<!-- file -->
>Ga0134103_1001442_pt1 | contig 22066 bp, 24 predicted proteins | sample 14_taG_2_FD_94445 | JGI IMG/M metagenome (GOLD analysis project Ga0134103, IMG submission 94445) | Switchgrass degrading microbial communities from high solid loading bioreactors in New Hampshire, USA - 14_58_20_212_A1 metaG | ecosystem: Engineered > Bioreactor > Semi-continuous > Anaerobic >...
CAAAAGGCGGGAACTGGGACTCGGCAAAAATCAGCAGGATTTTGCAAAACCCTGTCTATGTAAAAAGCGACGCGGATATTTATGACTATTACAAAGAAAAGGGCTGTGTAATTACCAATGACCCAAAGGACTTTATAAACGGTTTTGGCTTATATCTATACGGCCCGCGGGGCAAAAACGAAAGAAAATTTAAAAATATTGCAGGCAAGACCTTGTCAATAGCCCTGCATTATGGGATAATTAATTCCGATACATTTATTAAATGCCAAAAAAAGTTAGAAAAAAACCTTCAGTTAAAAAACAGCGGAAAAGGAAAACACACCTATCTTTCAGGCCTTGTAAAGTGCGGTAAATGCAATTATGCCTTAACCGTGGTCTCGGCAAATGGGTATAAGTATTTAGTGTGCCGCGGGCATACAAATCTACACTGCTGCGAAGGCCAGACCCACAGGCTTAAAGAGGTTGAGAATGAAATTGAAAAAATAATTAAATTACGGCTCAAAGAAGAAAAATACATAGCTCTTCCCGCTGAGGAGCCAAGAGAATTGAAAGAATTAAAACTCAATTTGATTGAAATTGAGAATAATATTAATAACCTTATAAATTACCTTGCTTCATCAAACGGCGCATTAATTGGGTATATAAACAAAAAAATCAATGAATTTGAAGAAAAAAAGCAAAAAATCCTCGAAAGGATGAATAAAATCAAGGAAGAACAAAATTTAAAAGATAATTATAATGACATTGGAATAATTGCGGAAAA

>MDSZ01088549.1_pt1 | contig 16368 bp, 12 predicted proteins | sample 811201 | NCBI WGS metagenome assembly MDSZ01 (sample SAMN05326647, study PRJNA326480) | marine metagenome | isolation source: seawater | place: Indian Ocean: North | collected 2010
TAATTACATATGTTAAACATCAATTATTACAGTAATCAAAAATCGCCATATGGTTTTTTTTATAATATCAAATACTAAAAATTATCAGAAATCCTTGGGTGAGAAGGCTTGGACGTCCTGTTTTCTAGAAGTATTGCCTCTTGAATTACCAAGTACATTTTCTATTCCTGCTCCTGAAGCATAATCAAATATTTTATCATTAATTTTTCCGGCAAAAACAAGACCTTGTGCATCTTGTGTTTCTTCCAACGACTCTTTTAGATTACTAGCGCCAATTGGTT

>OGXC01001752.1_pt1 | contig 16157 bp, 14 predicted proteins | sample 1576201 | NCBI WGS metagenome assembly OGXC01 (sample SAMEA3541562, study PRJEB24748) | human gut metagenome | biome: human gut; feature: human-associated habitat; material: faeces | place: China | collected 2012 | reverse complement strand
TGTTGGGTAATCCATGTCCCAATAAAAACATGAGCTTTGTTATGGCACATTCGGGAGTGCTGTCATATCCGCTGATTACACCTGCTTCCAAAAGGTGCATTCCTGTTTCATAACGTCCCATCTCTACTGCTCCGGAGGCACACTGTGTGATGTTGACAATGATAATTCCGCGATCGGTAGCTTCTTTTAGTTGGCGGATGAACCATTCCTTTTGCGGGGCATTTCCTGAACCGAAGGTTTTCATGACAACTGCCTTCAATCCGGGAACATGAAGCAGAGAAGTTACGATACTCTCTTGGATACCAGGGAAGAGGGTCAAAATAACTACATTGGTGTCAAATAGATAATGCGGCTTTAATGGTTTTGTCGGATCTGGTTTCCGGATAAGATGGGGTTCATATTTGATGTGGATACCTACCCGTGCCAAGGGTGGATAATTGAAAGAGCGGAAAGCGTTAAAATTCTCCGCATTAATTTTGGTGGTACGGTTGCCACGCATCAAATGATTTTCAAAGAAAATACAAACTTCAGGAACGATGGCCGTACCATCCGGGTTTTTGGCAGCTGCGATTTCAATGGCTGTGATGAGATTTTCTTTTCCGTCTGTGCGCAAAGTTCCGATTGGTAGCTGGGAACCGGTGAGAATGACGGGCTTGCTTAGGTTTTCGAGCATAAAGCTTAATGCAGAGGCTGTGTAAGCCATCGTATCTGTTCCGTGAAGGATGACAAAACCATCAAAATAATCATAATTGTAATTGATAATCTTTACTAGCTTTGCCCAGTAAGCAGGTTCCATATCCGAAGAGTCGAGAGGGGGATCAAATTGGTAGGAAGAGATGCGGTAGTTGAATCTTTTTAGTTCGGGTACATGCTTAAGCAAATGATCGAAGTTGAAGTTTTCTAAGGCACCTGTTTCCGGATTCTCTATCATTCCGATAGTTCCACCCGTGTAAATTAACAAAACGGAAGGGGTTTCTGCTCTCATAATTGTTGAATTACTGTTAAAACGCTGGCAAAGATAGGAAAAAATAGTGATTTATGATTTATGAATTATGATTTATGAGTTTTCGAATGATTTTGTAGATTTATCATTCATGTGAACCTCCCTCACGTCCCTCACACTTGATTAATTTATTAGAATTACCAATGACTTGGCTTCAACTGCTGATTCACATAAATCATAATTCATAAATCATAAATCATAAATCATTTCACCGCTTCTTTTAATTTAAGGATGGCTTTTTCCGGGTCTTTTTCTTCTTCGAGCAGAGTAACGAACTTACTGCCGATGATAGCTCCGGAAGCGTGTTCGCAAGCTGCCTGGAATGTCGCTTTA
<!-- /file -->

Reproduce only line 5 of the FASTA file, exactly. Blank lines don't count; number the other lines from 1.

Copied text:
>OGXC01001752.1_pt1 | contig 16157 bp, 14 predicted proteins | sample 1576201 | NCBI WGS metagenome assembly OGXC01 (sample SAMEA3541562, study PRJEB24748) | human gut metagenome | biome: human gut; feature: human-associated habitat; material: faeces | place: China | collected 2012 | reverse complement strand